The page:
God of War: Ghost of Sparta Review


God of War: Ghost of Sparta

Developer(s) Ready at Dawn Studios
Publisher(s) Sony Computer Entertainment
Platform(s) Playstation Portable
Release date(s) November 2nd, 2010
Genre(s) Action Adventure
Mode(s) Single-player
Rating(s) ESRB: M
Difficulty: Medium Rare

Red Sauce on Pasta!?? So God of war is out of the bag again after the impressive God of War III, how can they possibly up the anti? Well like any other established franchise essentially with more of the same, but Ghost of Sparta manages to deliver on all the exceptions Kratos is known for without being an obvious cash cow. You wouldn’t expect anything new, but given the loyal fanbase, the developers didn’t need to. This series has converted itself beautifully into mobile action madness and stands out as one of the top PSP titles.


Diving into the story, the game takes place between God of War 1 and 2 and tells the story of Kratos looking for his long lost/dead brother Deimos whose been haunting him. While it’s mostly a side-quest from the events of the main trilogy, it manages to pull off some monumental moments, which might explain some of reasons the Gods lashed out against Kratos in the second game. Suffice to say the story is just an excuse for the pretty cinematic displays and a reason to move from one locale to another. Surprisingly the presentation on the PSP pulls it off extremely well, making you think this is one of the best-looking PSP games around.

If you’re a God of War fan you might love, like I did, the way Ghost of Sparta touches on the back-story of Kratos, more so than in the console iterations. In doing this, the writers have added depth to the mysterious character while servicing the fans at the same time. Kratos’ brother Deimos has a major role in the narrative and makes for an interesting side-story to the God of War world. He was briefly mentioned in previous games, and fans have been curious ever since. Ghost of Sparta does exactly what it sets out to do in terms of servicing the player’s curiosity, without giving too much away. The general conflict throughout the story is Kratos dealing with his role as the new god of war, but at the same time feels tormented by what has happened to his brother, so he goes searching into he’s past. It’s a natural conflict in the character, and doesn’t at all feel contrived, which makes for a solid-story and it’s beautifully presented. The developers set a high standard with Chains of Olympus, but Ghost of Sparta somehow manages to top that in terms of portable cinematic story telling.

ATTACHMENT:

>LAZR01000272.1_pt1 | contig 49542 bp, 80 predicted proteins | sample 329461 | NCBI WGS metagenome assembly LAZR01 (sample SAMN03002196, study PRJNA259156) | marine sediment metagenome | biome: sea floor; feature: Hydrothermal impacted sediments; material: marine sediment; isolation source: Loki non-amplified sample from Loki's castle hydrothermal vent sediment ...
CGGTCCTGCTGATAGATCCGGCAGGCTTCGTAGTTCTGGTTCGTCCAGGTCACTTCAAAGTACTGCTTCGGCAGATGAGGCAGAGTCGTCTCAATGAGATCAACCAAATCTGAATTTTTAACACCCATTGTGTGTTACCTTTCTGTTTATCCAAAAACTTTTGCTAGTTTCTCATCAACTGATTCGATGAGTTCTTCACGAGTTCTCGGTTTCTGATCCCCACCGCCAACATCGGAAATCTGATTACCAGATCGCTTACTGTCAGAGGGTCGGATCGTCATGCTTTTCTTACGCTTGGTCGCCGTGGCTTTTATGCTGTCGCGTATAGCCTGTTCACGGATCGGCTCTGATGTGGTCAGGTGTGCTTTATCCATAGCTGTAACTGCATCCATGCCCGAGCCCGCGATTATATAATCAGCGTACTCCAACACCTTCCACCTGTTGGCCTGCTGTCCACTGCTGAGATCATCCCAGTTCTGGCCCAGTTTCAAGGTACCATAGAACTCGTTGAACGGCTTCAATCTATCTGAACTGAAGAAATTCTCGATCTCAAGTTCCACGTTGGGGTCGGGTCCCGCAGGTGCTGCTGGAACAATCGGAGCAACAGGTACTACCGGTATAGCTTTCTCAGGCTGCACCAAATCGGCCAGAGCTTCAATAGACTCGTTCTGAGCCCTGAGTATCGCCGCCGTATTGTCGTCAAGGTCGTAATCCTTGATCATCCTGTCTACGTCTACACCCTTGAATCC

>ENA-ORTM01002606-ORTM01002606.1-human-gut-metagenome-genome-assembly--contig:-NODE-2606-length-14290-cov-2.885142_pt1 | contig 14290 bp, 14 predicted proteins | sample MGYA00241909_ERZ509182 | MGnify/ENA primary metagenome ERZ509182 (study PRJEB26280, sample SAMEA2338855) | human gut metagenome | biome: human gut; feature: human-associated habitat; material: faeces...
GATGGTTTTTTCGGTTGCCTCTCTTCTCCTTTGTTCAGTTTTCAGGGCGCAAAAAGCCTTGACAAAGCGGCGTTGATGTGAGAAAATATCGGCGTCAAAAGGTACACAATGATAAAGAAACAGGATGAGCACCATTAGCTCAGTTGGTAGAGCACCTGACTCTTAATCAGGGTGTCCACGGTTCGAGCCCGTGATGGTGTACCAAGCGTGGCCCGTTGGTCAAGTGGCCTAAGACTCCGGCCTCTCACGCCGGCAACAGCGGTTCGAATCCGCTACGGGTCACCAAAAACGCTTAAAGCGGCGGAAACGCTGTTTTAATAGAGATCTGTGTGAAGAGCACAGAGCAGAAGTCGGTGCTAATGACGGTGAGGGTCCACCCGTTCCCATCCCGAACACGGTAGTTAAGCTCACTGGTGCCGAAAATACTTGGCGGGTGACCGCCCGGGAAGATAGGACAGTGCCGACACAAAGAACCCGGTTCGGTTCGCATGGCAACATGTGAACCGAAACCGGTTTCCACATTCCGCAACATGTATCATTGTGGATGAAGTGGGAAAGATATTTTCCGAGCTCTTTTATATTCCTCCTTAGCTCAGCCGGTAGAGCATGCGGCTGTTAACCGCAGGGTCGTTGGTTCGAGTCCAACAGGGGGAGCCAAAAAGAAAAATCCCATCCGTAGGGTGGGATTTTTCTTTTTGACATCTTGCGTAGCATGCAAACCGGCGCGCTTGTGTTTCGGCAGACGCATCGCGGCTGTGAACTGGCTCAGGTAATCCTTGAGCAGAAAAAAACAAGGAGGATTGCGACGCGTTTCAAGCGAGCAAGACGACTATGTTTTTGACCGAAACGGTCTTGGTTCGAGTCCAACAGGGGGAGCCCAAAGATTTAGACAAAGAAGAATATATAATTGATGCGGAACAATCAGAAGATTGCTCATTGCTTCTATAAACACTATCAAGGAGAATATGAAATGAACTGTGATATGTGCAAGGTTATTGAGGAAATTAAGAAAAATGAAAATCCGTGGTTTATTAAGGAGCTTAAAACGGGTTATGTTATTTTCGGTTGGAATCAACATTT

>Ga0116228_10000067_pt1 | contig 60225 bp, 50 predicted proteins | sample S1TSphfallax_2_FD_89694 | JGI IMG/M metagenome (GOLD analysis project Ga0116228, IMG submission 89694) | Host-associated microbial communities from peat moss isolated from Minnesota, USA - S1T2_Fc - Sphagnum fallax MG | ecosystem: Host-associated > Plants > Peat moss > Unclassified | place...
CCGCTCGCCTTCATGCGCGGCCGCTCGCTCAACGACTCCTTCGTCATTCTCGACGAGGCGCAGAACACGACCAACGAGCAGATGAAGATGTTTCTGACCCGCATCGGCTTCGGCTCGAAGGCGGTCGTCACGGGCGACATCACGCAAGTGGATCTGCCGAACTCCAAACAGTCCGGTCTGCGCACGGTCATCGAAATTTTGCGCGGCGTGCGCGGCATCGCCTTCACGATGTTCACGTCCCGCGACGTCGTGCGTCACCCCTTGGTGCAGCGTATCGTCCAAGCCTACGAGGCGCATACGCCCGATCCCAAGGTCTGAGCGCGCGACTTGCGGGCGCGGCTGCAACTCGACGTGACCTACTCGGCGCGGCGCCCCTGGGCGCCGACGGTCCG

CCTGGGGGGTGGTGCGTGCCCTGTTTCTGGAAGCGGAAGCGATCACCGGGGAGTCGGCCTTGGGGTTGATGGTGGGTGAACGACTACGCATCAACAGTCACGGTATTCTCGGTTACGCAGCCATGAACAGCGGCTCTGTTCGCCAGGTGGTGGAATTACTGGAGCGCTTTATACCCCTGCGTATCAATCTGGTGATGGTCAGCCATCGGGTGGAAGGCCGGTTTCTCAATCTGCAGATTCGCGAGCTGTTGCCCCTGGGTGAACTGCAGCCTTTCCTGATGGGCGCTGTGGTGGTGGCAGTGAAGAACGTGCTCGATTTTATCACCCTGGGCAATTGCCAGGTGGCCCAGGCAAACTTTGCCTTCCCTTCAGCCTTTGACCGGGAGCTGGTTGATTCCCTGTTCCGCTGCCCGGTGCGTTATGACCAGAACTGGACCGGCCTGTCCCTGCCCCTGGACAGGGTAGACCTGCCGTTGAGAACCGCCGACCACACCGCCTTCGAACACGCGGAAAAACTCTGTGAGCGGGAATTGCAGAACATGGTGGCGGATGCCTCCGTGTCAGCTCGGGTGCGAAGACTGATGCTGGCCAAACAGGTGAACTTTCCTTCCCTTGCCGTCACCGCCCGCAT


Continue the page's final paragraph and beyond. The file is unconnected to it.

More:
The gameplay itself hasn’t changed much from the tried-and-true formula, but just in case you haven’t cracked into God of War, here’s the breakdown.  You will wield chain blades that can be swung around at foes in a variety of devastating and epic attacks hurled towards your enemies.  Later down the track upgrades become available with fire attacks (which can penetrate armour and break walls), as well as swapping equipment entirely for a spear and shield (which provides a nice variety, but you’ll find more satisfaction coming from combos). There are some light puzzle elements, generally involving moving items from one place to another, or pushing and pulling levers to manipulate the environment.  Nothing is too difficult other than the combat, though some puzzles are quite ambiguous and will have you running between rooms thinking “WTF?!” until you figure it out. Combat is handled well on the little PSP controls, doing a great job of introducing new enemies whom at first seem impossible to beat, only to have you later taking on two at a time. The upgrades in combat really give you a sense of foreboding power and destruction, especially once you start taking on more enemies than you thought possible, and that’s what kratos is all about. Needless to say, boss battles are epic, even more so than the previous PSP entry! Detailed creatures fill your screen in mass proportion, while you attempt to climb them in awe, which eventually leads to attacking their weak points. Also the quick-time events, which God of War is infamous for, have been slightly improved in their UI design. Corresponding buttons now appear in the same position as your PSP to make life easier when timing.